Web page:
Much fuss is being made about Karnataka Chief Minister K Siddaramaiah’s idea of a state flag. His idea led to the setting up of an expert panel to study the various aspects of the issue and give its recommendations to the state government. The committee has not yet submitted its recommendations. But the idea has triggered adverse reaction from his opponents, particularly the BJP, who feel the idea of a state flag runs contrary to the ideals of nationalism. Some critics have gone to the extent of saying that the adoption of a flag by the state would weaken nationalism. Such criticism is puerile.
His opponents could perhaps been more correct if they said that Siddaramaiah’s push for a state flag is borne out of his political need to stir up a parochial sentiment across the state in order to win the next Assembly elections. Political pundits have been more correct in identifying Siddaramaiah’s motive than the main opposition party in the state, the BJP. According to them, politics and development in Karnataka are dominated by the region that formed a part of the princely state of Mysore. The linguistic reorganisation of Karnataka merged large Kannada-speaking areas which earlier formed parts of the Bombay Presidency and Hyderabad state. These areas, which include Belgavi, have long nursed a feeling that the people and region of the former princely state of Mysore have been getting the large share of the state cake since Karnataka was formed. Some of these regions, such as Belgavi, owing to their proximity to another state, face a duality of languages and cultures. The Kannada-speaking people in these border regions are sometimes more assertive about their Kannada identity than those living in the areas of the former princely state of Mysore.
It is therefore hardly surprising that one of the petitions submitted to the Karnataka state government in 2014 for having an official state flag came from Belagavi. The petitioners argued that a state flag was necessary for them to assert that Belgavi belonged to Karnataka. Belgavi has witnessed a long agitation by a political group called the Maharashtra Ekikaran Samiti for merging it with Maharashtra. The Samiti, which has the backing of the Marathi-speaking population of Belgavi, has its own flag and flies it atop the building of the Belgavi city corporation. The petitioners wanted to fly a Karnataka state flag in order to unite the Kannada-speaking population of Belgavi and to force the Samiti to fly the state flag over the corporation building. This is the kind of sentiment in the formerly Bombay and Hyderabad regions of Karnataka that Siddaramaiah is trying to cash in on. To back up his proposal, there is already an unrecognized state flag which is half yellow, half red, which people of Karnataka are familiar with. This flag was conceptualized by a social group.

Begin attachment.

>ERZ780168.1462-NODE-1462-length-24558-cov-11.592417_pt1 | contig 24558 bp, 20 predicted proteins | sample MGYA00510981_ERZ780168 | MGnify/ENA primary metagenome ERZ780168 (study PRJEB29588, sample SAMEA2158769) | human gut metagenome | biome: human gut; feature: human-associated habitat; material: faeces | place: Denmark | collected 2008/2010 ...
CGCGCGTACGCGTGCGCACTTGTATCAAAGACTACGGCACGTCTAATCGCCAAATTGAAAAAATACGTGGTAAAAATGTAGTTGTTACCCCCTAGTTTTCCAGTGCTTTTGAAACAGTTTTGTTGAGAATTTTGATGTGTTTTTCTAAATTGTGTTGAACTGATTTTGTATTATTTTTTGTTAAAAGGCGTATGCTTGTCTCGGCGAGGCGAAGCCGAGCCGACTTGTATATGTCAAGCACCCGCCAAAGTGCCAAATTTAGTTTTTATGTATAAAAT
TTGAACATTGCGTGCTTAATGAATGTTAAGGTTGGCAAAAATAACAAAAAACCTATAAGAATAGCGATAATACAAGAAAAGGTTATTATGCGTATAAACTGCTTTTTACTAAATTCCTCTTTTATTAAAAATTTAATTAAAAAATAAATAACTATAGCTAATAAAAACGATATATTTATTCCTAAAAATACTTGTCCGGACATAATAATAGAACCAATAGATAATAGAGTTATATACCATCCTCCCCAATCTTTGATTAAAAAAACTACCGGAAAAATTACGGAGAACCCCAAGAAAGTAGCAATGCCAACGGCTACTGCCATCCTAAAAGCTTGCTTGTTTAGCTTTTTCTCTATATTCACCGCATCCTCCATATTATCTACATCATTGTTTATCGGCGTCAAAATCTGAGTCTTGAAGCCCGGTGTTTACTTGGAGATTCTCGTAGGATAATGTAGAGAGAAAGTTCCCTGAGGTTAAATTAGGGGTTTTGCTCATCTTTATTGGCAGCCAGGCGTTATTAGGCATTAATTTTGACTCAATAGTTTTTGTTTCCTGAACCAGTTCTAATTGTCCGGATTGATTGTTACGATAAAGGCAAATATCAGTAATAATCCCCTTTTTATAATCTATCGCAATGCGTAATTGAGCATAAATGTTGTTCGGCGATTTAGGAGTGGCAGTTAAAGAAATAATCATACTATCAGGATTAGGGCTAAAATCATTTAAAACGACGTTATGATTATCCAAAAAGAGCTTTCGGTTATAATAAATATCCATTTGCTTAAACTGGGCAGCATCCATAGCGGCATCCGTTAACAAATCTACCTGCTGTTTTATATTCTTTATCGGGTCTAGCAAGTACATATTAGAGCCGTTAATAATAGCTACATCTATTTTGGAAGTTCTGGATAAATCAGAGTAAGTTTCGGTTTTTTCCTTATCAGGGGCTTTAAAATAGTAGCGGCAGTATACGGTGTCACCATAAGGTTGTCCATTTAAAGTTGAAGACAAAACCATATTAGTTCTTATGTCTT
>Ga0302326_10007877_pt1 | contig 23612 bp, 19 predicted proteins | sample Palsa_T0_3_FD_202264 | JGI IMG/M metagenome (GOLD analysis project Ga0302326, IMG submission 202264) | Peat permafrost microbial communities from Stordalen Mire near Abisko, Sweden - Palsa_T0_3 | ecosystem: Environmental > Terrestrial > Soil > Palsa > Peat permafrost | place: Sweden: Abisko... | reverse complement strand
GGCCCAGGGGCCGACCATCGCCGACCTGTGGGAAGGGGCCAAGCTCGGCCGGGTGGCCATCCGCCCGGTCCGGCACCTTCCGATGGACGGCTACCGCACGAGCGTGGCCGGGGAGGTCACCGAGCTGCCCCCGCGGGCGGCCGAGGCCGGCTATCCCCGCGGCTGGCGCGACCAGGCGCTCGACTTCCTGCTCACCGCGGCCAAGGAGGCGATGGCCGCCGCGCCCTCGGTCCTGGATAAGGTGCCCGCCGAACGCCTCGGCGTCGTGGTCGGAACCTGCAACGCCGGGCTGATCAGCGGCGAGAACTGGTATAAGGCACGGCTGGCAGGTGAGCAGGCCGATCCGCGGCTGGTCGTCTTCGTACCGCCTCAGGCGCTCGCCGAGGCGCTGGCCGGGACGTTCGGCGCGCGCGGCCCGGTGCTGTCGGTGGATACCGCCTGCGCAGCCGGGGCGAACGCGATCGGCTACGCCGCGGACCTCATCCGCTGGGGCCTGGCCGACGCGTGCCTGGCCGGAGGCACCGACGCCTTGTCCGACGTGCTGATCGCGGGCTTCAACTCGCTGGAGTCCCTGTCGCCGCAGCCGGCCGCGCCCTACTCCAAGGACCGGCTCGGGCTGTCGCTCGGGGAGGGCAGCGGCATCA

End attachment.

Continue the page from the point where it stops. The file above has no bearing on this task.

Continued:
Of course, there is a political motivation Siddaramaiah’s move. However, the idea of a state having its own flag is not unconstitutional. It is not treason. True, the Constitution does not explicitly make provision for state flags. But there are many things that are inherent in the Constitution. The primary basis of our Constitution is federalism. India is a union of states. The states were formed on the basis of language according to the Constitution. There are lists of subjects on which states have independence to make their own laws and take their own decisions. Just because the only state allowed to have its own flag is Jammu and Kashmir it does not automatically suggest that every state wanting to have a flag of its own echoes the same extreme sentiments of autonomy from the Centre as that border state. Jammu and Kashmir had a different history owing to the game Pakistan has played. The other states do not share that history. They were part of political India even before they became a part of constitutional India.
The world’s strongest democracy, the United States, as the name suggests, is a union of states. Every state of the US has a flag of its own. Every state has designed and adopted a flag according to the history and values of the people living there. These flags do not in any way erode the power and sanctity of the US flag of stars and stripes. Every state of India has a state animal, a state bird and other symbols specific to it. Every state has its own history, its own culture, language, food and dress traditions. People of every state have a pride in their cultural identity and this pride forms a part of their individual pride. Why cannot every state have a flag to symbolize the unique identity of its region and its people?